# When defining a vector space is the scalar part of the field or always a real number

I've stumbled upon an exercise that takest the set of integers $$\Bbb{Z}$$, defines addition and multiplication as usual but scalar multiplication as $$\lfloor{\alpha}\rfloor * k$$, where $$\alpha$$ is the scalar and $$k$$ the element of the vector space and proceeds to claim that this set is not a vector space.

Wikipedia says the scalar is in field $$\Bbb{F}$$:

In the list below, let u, v and w be arbitrary vectors in V, and a and b scalars in F.


which in this case is the integers $$\Bbb{Z}$$?

However, the solution to the exercise only makes sense if the scalar is in $$\Bbb{R}$$. What am I misunderstanding?

In your case, $$\mathbb Z$$ plays the role of the set $$V$$ defined in Wikipedia article.

And you're right, the scalar multiplication defined in your exercise makes sense if the field $$\mathbb F$$ is the field of the reals $$\mathbb R$$.

So here a vector is just an integer in $$\mathbb Z$$.

• I get it now. To solve this exercise I must assume the field $\Bbb{R}$ even though it is not given and I mistook $\Bbb{Z}$ for the field $F$ instead of set $V$. Thank you. Jun 30, 2020 at 8:05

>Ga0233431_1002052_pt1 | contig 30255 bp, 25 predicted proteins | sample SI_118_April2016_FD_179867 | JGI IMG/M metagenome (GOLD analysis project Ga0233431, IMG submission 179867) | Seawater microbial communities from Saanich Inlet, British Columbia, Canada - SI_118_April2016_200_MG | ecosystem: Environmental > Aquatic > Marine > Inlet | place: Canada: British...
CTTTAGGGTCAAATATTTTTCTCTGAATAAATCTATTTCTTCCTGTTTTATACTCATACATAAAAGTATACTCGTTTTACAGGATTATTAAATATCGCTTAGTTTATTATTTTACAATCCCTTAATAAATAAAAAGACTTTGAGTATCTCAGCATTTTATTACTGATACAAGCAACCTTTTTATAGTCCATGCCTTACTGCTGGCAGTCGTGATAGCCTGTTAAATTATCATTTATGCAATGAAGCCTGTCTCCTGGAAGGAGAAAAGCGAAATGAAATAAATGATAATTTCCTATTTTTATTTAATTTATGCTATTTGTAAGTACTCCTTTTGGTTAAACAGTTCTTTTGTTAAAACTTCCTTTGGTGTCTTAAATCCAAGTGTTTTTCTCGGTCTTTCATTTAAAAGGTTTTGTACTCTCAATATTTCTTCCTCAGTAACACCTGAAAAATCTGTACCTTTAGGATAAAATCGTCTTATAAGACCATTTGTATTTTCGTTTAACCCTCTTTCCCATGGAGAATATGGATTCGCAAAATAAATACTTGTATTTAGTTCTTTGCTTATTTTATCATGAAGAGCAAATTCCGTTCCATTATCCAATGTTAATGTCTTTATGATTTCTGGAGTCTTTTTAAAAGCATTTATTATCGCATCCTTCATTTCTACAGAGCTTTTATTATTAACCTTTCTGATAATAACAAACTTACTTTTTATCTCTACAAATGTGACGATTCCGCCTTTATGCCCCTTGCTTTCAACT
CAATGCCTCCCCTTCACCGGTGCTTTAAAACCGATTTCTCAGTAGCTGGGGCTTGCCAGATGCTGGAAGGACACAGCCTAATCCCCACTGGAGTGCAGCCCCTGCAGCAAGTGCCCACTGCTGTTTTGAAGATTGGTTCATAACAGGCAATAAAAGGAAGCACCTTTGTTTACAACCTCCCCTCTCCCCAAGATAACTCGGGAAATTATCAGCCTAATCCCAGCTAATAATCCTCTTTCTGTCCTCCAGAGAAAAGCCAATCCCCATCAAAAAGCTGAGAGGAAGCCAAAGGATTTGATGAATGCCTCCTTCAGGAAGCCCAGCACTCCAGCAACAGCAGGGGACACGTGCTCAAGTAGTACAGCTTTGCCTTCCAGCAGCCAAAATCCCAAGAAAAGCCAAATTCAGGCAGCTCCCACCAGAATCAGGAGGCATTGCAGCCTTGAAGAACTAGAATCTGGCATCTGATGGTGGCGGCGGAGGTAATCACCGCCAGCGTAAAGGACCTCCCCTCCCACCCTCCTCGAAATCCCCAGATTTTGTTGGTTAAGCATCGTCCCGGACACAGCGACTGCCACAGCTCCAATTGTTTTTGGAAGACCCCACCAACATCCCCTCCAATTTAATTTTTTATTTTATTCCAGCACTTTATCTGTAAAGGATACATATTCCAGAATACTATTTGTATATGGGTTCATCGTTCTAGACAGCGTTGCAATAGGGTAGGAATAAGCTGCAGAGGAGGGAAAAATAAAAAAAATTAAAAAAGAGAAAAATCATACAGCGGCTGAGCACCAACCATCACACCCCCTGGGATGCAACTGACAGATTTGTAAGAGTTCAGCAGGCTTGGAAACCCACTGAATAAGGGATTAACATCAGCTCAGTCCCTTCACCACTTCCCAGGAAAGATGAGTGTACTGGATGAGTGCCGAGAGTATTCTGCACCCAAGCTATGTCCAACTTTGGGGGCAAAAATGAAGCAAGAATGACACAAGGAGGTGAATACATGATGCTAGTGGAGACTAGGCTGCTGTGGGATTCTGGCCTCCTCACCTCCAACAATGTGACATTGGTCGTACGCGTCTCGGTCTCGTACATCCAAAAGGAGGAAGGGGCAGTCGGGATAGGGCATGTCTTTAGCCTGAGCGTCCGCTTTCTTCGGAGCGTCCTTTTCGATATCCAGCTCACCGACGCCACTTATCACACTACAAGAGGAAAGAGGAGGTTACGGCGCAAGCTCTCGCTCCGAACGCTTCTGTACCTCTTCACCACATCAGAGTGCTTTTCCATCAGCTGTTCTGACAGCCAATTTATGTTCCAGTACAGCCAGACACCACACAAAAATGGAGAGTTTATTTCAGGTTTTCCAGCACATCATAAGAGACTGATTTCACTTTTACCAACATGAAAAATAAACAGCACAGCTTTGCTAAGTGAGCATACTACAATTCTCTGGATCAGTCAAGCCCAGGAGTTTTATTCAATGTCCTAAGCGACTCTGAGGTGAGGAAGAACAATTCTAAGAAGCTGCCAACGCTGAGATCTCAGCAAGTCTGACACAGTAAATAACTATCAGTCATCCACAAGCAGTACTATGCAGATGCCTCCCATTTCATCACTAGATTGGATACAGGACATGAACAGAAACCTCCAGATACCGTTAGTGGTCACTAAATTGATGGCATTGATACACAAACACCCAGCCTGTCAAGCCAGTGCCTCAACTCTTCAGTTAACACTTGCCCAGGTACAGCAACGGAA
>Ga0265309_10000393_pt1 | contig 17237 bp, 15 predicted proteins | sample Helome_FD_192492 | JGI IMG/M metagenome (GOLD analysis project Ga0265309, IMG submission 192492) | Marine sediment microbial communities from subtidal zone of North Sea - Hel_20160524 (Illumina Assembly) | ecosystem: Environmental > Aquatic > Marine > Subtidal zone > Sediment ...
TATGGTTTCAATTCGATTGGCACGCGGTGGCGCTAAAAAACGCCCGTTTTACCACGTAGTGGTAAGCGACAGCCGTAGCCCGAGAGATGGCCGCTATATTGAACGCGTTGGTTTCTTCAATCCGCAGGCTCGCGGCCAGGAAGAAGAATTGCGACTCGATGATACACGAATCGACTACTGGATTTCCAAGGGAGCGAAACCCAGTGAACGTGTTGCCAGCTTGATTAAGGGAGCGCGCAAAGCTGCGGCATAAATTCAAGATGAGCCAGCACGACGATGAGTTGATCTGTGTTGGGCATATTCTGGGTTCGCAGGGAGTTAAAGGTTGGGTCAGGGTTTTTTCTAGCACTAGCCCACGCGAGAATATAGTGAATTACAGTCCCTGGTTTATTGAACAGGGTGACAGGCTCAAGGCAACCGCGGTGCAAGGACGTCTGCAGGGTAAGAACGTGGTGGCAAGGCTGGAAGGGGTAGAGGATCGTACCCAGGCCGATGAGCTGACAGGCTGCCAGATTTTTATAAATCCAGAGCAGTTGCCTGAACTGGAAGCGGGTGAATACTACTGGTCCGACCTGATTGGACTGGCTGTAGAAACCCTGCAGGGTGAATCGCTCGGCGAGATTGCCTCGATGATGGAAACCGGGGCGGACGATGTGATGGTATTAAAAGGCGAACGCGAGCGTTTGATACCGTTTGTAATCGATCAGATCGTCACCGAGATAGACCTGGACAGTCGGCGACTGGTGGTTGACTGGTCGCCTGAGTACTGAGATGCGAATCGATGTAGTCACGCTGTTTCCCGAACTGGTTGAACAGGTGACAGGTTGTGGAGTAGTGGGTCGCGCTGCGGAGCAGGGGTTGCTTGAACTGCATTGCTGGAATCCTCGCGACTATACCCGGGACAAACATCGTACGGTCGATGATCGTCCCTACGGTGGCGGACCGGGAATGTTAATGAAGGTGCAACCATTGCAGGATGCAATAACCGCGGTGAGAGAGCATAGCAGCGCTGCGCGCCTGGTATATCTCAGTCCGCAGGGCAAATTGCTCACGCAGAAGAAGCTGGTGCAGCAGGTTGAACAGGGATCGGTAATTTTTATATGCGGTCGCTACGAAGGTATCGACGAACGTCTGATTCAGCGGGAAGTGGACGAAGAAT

• That is correct! Jun 30, 2020 at 8:11
• @koral the implied field could also be $\mathbb Q$, but that still doesn't make a vector space for the same reason. Jun 30, 2020 at 8:18
• @EspeciallyLime the set not being a vector space is the desired outcome acording to the exercise Jun 30, 2020 at 8:26
• @koral And this comes, for example, from the fact that $0 = \lfloor 1/2 \rfloor . 1 +\lfloor 1/2 \rfloor . 1 \neq \lfloor 1/2 +1/2 \rfloor . 1 =1$ Jun 30, 2020 at 8:29

Let $$E$$ be an abelian group and $$\mathbb{k}$$ be a field. Let $$\left(\lambda,v\right)\in \mathbb{k}\times E \mapsto \lambda\cdot v \in E$$ be a function. We say that $$(E,~\cdot~)$$ is a vector space if $$\forall \lambda, \mu, v,w$$ \begin{align} \lambda\cdot(\mu \cdot v) &=(\lambda\mu)\cdot v & 1_{\mathbb{k}}\cdot v &= v \\ \lambda\cdot(v+w)&= \lambda\cdot v + \lambda\cdot w &(\lambda+\mu)\cdot v &=\lambda\cdot v + \mu\cdot v \end{align} These four assumptions just say that the group structure of $$E$$ and the field structure of $$\mathbb{k}$$ are compatible.

In your question, $$E = \mathbb{Z}$$ is an abelian group and $$\mathbb{k}=\mathbb{R}$$ is a field, and $$\lambda \cdot v = \lfloor{\lambda}\rfloor v$$. To show that $$(\mathbb{Z}, ~\cdot~)$$ is not a vector space over $$\mathbb{R}$$, you can show that one of the four assumptions above is not respected.

For example, let $$v = 1$$ and $$\lambda = \mu = \frac12$$. Then : \begin{align} \left(\lambda + \mu\right) \cdot v = (1)\cdot 1 = \lfloor 1\rfloor \times 1 &= 1 \\ \lambda\cdot v + \mu \cdot v = \lfloor \frac12 \rfloor\times 1 +\lfloor \frac12 \rfloor\times 1 &= 0 \end{align} so for this particular choice of $$\lambda,\mu,v$$, we have $$(\lambda+\mu)v \neq \lambda v + \mu v$$. Thus, $$\mathbb{Z}$$ with this operation is not a vector field over $$\mathbb{R}$$.